There is a tendency among ethically conservative religious people to relegate this debate to the realm of anti-abortion, with the result that, contrary to their own intentions, they help scientific, business, and political speculators who resist ethical calls to limit research data. By reducing the issue to the issue of abortion, they are unconsciously pushing it to the margins of the political arena and thereby depriving themselves of the support of other forces in the culture that share many of their concerns – about some aspects of these technologies, about the need for the principle of limitation, and about the global the significance of this issue in politics.
But we will make a big mistake if we reduce the discussion about the future of mankind to the problem of reproduction and experiments with fetuses, as gloomy scenarios are opening before us everywhere. In the field of neuroscience, the latest technologies allow us to monitor, control, manage and improve our brain functions. It becomes possible to control perception and memory through neuropharmacology (including the so-called “cosmetic neuroscience”) or through cognitive prosthetics.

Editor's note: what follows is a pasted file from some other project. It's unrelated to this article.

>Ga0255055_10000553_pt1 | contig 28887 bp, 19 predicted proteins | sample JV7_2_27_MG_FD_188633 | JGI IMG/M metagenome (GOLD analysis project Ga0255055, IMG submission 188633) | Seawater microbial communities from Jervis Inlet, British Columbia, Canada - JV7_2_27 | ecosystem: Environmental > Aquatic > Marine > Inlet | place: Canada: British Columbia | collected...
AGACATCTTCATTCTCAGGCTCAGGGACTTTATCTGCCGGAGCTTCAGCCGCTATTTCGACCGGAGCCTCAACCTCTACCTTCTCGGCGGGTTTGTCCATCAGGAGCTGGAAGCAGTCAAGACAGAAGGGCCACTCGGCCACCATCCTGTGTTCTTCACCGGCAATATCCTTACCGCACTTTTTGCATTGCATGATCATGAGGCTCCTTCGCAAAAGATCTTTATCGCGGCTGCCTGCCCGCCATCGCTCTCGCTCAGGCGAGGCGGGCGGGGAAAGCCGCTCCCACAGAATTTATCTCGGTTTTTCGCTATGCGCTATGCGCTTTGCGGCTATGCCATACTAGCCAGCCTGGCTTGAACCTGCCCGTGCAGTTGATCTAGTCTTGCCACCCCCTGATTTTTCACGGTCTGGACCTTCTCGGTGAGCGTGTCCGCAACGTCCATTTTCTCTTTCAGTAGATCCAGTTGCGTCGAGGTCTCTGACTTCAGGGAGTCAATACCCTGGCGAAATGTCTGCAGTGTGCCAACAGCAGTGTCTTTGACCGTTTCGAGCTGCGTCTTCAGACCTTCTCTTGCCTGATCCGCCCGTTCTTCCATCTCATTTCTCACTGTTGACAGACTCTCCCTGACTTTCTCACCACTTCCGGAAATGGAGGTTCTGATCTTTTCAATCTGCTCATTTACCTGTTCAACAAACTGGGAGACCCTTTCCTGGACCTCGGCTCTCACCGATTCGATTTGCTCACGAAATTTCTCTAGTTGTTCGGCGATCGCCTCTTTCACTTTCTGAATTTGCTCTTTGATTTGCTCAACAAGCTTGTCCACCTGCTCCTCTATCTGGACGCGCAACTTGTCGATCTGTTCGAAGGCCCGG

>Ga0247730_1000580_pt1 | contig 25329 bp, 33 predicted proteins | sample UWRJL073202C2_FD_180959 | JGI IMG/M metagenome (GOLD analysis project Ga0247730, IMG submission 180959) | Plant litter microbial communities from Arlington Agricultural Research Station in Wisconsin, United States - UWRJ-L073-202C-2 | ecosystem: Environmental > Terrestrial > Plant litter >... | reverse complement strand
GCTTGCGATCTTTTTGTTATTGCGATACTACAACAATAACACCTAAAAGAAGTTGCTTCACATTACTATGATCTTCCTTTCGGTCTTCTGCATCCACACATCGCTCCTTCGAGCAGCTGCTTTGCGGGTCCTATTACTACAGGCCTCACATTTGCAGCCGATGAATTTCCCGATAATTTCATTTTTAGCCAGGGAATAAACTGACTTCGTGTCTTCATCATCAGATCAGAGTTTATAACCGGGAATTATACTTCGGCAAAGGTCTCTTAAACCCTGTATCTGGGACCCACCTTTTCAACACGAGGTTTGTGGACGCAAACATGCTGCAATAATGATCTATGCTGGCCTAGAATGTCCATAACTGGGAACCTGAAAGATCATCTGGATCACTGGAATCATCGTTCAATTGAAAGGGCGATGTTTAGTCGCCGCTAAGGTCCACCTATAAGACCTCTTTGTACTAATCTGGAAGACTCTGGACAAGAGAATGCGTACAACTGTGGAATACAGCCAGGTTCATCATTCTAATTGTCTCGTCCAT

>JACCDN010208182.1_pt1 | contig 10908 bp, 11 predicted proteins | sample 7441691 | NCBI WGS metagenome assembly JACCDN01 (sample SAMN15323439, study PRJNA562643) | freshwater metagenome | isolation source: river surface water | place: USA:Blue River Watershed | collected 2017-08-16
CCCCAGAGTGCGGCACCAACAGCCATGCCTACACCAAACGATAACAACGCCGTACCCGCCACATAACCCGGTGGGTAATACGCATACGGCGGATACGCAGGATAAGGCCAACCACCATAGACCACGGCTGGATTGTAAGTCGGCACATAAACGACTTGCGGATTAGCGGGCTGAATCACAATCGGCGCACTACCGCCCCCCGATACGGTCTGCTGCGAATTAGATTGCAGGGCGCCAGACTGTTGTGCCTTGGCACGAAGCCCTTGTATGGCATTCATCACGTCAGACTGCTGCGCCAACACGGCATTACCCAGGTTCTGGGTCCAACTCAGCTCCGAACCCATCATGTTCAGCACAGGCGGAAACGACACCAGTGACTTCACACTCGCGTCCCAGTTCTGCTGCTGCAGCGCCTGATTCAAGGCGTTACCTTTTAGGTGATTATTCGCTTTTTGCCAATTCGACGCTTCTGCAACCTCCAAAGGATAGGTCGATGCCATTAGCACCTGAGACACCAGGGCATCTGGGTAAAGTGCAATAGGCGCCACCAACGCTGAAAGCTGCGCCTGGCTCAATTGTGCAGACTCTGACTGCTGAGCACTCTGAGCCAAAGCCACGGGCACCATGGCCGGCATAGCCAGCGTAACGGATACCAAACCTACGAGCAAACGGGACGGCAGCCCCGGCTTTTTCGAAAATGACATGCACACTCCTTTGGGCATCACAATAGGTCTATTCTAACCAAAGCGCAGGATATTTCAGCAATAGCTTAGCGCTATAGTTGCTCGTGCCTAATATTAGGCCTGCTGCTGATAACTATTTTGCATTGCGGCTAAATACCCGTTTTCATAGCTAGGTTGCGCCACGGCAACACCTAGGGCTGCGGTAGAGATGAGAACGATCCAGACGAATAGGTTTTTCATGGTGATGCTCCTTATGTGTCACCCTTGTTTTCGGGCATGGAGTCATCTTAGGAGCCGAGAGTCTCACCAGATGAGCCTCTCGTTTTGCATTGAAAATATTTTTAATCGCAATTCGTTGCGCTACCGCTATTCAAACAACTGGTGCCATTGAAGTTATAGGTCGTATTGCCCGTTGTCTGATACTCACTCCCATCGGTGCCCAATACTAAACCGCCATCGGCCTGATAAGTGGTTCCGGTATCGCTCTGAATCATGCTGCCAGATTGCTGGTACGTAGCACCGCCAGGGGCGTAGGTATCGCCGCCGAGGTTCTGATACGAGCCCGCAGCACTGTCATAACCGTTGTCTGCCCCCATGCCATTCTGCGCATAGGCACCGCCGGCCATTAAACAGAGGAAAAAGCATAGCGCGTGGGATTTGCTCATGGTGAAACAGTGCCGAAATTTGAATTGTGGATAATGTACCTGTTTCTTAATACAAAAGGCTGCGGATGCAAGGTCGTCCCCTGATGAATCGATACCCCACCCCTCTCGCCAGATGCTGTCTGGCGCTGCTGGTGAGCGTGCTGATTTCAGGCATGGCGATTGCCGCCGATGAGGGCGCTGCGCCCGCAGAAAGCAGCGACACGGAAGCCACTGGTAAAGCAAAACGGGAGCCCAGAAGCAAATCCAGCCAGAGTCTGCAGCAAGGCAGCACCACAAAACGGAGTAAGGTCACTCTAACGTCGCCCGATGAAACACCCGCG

The purpose of technology is not only to understand the world, but also to manage it, and neuroscience offers powerful opportunities for social control. Take the behaviors that threaten our future – violence, racial conflict, religious bigotry, drug addiction,
the selfish squandering of natural resources. Indeed, all this can be attributed to a malfunction of the human brain. If only we could understand how to correct these disturbed cognitive processes, we would then usher in a new age of social harmony and global peace. By making our own human functions the object of scientific study, i.e. having objectified ourselves, we hope to gain control over ourselves and achieve perfection.
Since so-called “religious fundamentalism” is considered a major source of social and political conflict, it is not surprising that neuroscience is actively exploring the brain mechanisms behind religious beliefs and experiences,